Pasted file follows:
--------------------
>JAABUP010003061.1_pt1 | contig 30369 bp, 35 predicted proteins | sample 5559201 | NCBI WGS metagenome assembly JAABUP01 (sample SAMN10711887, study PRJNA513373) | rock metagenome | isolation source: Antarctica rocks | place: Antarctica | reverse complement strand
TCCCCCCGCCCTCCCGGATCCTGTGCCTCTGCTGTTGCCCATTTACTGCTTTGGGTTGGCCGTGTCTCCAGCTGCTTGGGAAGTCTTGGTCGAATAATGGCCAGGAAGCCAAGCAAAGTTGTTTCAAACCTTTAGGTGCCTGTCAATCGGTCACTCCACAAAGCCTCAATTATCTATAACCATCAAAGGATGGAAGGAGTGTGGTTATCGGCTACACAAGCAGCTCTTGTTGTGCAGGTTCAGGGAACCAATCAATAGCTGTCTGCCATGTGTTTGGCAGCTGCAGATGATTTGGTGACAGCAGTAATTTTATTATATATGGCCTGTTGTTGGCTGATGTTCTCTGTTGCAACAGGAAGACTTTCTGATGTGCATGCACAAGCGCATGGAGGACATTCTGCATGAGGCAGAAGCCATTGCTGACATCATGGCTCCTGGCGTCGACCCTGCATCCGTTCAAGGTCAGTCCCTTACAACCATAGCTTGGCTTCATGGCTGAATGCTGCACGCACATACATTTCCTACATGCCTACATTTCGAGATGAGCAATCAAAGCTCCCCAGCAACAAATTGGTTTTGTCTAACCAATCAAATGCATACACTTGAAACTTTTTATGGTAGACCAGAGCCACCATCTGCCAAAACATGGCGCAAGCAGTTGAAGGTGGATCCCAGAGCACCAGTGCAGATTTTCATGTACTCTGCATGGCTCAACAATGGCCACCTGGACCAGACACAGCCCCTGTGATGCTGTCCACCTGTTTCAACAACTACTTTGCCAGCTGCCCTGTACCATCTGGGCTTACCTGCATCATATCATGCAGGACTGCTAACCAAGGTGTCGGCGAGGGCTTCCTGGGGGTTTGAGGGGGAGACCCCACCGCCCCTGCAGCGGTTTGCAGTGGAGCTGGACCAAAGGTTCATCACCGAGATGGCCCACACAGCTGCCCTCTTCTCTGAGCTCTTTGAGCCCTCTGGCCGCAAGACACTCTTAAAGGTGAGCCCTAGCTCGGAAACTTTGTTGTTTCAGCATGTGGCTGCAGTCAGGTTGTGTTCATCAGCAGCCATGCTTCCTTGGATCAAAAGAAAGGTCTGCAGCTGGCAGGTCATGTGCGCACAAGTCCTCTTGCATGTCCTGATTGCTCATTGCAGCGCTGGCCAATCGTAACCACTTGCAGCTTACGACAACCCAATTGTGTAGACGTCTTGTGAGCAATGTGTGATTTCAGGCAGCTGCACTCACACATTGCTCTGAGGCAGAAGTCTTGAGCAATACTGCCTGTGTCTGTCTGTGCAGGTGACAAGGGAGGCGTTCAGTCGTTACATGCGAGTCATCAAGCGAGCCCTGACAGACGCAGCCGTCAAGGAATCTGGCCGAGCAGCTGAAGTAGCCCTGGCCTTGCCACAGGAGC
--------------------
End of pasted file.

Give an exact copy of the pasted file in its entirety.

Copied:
>JAABUP010003061.1_pt1 | contig 30369 bp, 35 predicted proteins | sample 5559201 | NCBI WGS metagenome assembly JAABUP01 (sample SAMN10711887, study PRJNA513373) | rock metagenome | isolation source: Antarctica rocks | place: Antarctica | reverse complement strand
TCCCCCCGCCCTCCCGGATCCTGTGCCTCTGCTGTTGCCCATTTACTGCTTTGGGTTGGCCGTGTCTCCAGCTGCTTGGGAAGTCTTGGTCGAATAATGGCCAGGAAGCCAAGCAAAGTTGTTTCAAACCTTTAGGTGCCTGTCAATCGGTCACTCCACAAAGCCTCAATTATCTATAACCATCAAAGGATGGAAGGAGTGTGGTTATCGGCTACACAAGCAGCTCTTGTTGTGCAGGTTCAGGGAACCAATCAATAGCTGTCTGCCATGTGTTTGGCAGCTGCAGATGATTTGGTGACAGCAGTAATTTTATTATATATGGCCTGTTGTTGGCTGATGTTCTCTGTTGCAACAGGAAGACTTTCTGATGTGCATGCACAAGCGCATGGAGGACATTCTGCATGAGGCAGAAGCCATTGCTGACATCATGGCTCCTGGCGTCGACCCTGCATCCGTTCAAGGTCAGTCCCTTACAACCATAGCTTGGCTTCATGGCTGAATGCTGCACGCACATACATTTCCTACATGCCTACATTTCGAGATGAGCAATCAAAGCTCCCCAGCAACAAATTGGTTTTGTCTAACCAATCAAATGCATACACTTGAAACTTTTTATGGTAGACCAGAGCCACCATCTGCCAAAACATGGCGCAAGCAGTTGAAGGTGGATCCCAGAGCACCAGTGCAGATTTTCATGTACTCTGCATGGCTCAACAATGGCCACCTGGACCAGACACAGCCCCTGTGATGCTGTCCACCTGTTTCAACAACTACTTTGCCAGCTGCCCTGTACCATCTGGGCTTACCTGCATCATATCATGCAGGACTGCTAACCAAGGTGTCGGCGAGGGCTTCCTGGGGGTTTGAGGGGGAGACCCCACCGCCCCTGCAGCGGTTTGCAGTGGAGCTGGACCAAAGGTTCATCACCGAGATGGCCCACACAGCTGCCCTCTTCTCTGAGCTCTTTGAGCCCTCTGGCCGCAAGACACTCTTAAAGGTGAGCCCTAGCTCGGAAACTTTGTTGTTTCAGCATGTGGCTGCAGTCAGGTTGTGTTCATCAGCAGCCATGCTTCCTTGGATCAAAAGAAAGGTCTGCAGCTGGCAGGTCATGTGCGCACAAGTCCTCTTGCATGTCCTGATTGCTCATTGCAGCGCTGGCCAATCGTAACCACTTGCAGCTTACGACAACCCAATTGTGTAGACGTCTTGTGAGCAATGTGTGATTTCAGGCAGCTGCACTCACACATTGCTCTGAGGCAGAAGTCTTGAGCAATACTGCCTGTGTCTGTCTGTGCAGGTGACAAGGGAGGCGTTCAGTCGTTACATGCGAGTCATCAAGCGAGCCCTGACAGACGCAGCCGTCAAGGAATCTGGCCGAGCAGCTGAAGTAGCCCTGGCCTTGCCACAGGAGC